Are these Nike shoes telling China to “get bigger”? (Update: Not really) | Marketing

The words 發 (‘fa’) and 福 (‘fu’) in traditional Chinese characters appear on the heel area of ​​the left and right shoe respectively in the special edition pair.

When seen separately, the words are associated with the feast, meaning “to be rich/prosperous” and “to have fortune/luck”. But when seen together, they form a phrase meaning “to get bigger” – an inverted blessing that is ironic for a sports brand to say the least.

NikeStore Official Weibo Microblog has seen an influx of over 2,550 comments since the new shoes were introduced. Responses range from mild (“Excuse me?! Getting fat?!”) to scathing (“What kind of misunderstanding do you have about Chinese culture? Surely you have a Chinese in your business! Otherwise, you can just look for one in the street!”).

Nike appears to have made a bigger mistake than Burberry last Chinese New Year when the British luxury clothier missed a crucial nuance of Chinese culture in a CNY-themed scarf.

Nike apparently hasn’t posted a response on its social media and is still running a promotion for the shoes pinned to the top of its weibo account.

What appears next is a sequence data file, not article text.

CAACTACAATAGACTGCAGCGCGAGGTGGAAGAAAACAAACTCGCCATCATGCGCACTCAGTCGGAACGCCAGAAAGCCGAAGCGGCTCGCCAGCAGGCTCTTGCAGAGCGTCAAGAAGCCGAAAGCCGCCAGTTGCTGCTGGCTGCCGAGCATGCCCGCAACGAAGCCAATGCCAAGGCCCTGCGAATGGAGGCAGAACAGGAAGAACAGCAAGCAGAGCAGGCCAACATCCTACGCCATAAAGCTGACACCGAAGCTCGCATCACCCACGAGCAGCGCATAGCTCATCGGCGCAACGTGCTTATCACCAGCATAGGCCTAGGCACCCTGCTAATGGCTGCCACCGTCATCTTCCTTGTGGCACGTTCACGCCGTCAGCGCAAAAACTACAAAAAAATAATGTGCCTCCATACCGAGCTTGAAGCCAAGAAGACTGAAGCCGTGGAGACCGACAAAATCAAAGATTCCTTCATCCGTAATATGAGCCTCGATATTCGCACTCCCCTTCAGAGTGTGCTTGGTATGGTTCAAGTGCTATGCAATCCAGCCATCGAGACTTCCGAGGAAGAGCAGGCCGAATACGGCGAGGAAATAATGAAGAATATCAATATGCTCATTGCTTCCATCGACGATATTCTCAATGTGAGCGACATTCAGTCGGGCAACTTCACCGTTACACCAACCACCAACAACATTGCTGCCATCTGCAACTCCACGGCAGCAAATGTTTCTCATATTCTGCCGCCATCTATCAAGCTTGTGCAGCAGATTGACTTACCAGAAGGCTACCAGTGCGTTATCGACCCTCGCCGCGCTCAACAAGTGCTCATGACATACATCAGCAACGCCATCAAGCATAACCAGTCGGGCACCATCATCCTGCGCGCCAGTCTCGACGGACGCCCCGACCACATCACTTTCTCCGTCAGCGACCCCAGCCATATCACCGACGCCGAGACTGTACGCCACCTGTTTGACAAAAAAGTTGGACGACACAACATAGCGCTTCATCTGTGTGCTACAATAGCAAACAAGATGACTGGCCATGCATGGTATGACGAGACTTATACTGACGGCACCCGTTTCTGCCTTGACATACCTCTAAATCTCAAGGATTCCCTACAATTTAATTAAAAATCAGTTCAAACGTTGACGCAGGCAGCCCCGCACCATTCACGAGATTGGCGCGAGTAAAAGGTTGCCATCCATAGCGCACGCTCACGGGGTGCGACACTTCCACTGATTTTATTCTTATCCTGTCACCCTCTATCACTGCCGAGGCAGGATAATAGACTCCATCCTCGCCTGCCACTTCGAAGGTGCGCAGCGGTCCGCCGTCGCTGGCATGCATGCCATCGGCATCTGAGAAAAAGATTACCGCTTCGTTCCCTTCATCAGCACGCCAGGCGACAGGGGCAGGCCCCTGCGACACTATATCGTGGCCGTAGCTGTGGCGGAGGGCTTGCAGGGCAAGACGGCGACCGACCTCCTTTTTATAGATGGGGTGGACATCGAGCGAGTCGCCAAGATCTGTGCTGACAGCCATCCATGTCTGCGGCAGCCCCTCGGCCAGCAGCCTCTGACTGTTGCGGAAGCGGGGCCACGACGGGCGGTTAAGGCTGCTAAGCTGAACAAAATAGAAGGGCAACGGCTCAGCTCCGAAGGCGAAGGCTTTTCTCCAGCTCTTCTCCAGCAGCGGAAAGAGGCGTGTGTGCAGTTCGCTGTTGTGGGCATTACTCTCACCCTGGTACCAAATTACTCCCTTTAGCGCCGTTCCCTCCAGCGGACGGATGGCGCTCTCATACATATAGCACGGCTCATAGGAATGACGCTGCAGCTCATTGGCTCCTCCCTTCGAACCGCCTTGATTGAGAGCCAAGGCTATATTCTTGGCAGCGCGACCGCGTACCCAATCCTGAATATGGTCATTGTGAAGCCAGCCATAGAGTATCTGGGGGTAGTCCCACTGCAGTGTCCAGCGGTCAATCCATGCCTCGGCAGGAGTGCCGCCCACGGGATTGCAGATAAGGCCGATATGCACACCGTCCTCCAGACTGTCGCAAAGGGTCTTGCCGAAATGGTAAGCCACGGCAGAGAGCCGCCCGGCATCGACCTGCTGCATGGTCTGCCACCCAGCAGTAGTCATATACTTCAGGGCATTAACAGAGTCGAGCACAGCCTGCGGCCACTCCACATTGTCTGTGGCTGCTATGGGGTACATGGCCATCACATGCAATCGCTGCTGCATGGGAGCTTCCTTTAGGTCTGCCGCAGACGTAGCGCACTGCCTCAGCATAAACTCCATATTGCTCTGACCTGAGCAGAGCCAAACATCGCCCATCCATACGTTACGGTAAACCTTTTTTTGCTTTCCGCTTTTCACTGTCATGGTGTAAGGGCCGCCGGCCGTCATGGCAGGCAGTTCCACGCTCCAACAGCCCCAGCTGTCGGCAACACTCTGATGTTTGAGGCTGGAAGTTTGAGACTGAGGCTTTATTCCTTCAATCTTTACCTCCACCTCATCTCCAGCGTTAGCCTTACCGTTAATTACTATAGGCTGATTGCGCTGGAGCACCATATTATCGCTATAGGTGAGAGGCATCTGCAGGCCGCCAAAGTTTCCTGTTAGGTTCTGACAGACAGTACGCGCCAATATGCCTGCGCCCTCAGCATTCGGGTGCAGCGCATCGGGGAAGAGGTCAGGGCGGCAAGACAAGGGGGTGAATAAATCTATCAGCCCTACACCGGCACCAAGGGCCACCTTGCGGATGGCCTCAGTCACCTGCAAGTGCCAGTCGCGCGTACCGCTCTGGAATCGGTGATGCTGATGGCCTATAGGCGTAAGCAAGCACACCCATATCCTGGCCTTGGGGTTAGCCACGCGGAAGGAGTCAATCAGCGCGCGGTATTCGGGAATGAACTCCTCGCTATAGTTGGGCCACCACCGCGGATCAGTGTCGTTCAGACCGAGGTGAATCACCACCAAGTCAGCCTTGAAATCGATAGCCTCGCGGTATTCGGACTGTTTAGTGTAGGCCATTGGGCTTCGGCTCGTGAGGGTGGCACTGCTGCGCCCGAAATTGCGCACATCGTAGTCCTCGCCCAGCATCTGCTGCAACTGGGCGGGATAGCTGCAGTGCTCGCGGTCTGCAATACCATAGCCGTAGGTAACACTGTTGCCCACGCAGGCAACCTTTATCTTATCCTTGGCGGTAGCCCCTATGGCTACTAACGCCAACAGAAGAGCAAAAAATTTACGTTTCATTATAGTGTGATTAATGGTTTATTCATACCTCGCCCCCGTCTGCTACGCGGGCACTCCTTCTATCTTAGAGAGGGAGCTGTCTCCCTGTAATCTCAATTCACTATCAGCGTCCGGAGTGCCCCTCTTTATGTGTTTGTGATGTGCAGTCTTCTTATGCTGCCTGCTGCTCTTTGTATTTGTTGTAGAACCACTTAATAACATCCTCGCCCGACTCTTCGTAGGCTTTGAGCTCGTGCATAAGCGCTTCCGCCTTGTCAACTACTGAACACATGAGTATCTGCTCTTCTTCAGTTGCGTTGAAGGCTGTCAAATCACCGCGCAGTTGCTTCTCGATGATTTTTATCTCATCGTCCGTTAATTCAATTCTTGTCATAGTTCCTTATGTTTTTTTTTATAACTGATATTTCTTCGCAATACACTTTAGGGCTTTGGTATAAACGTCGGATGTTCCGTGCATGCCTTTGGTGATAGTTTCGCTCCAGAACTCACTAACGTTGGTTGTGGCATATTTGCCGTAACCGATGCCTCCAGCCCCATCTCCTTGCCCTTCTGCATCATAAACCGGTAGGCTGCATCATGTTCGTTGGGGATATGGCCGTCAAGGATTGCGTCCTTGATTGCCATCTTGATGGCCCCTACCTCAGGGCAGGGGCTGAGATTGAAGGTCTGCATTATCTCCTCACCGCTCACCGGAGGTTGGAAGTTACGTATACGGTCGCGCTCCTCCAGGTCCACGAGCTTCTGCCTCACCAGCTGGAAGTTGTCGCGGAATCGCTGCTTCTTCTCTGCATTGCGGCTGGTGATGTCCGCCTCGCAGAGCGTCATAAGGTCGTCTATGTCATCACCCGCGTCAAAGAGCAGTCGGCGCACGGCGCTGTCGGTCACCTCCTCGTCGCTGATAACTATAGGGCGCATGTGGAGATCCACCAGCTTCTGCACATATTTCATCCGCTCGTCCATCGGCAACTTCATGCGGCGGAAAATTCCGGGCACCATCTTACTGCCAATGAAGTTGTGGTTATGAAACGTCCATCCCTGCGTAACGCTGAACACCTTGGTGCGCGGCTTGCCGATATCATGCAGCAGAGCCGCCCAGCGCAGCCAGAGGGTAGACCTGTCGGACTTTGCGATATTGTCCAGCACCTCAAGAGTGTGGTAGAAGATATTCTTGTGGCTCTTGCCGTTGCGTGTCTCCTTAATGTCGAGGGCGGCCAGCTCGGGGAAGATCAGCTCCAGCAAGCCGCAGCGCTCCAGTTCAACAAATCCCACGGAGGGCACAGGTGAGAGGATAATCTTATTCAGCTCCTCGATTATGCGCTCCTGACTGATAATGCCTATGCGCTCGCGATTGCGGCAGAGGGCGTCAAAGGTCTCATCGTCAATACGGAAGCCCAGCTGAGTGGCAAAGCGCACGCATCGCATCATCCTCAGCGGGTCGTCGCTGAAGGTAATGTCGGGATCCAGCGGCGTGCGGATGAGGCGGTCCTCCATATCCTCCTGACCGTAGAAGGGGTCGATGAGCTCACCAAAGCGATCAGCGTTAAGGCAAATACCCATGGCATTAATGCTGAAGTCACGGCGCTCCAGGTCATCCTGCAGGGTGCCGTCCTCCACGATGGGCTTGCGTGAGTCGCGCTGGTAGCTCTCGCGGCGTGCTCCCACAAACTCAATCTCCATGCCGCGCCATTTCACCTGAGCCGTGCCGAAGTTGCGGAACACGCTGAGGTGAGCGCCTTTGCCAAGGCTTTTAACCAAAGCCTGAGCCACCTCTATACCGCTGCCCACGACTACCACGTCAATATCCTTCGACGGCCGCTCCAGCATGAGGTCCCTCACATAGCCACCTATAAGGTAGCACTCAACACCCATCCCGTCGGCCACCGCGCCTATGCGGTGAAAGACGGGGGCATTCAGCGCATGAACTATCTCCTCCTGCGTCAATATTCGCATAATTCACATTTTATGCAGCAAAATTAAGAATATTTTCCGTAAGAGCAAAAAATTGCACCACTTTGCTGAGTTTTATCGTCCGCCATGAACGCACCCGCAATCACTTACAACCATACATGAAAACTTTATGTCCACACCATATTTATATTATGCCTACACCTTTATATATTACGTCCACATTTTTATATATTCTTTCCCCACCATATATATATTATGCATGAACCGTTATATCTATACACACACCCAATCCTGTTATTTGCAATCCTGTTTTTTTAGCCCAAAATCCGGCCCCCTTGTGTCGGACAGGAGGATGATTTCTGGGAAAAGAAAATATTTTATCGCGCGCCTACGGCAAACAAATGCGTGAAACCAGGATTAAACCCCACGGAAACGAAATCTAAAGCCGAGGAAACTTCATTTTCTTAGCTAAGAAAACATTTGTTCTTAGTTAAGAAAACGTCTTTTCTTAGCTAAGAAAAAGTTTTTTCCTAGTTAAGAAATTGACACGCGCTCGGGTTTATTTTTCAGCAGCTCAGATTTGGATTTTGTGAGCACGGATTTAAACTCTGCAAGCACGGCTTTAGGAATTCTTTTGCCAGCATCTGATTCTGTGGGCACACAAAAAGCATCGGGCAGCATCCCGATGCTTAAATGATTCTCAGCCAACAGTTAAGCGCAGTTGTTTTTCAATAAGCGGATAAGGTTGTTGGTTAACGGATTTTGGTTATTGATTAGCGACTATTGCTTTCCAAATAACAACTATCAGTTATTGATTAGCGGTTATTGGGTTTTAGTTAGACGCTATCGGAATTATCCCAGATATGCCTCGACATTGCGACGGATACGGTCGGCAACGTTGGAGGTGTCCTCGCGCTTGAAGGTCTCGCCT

Asia-Pacific Campaign has contacted Nike China for an official response.

Update, 4:30 p.m.: Nike China provided the following response:

Both characters add two more Chinese character options to Air Force 1 that were already on the platform from the existing 27 signatures (the Chinese zodiac signs, numbers, and elements.)

Nike iD offers the consumer to only make the same character on both heels. So it will be a pair of FU shoes or FA shoes. The two words are unlikely to be considered together as your article suggests unless you are designing two shoes (FU shoes and FA shoes) and mixing and matching them.

We also make sure that the character Fu is upside down to interpret the Chinese tradition well.

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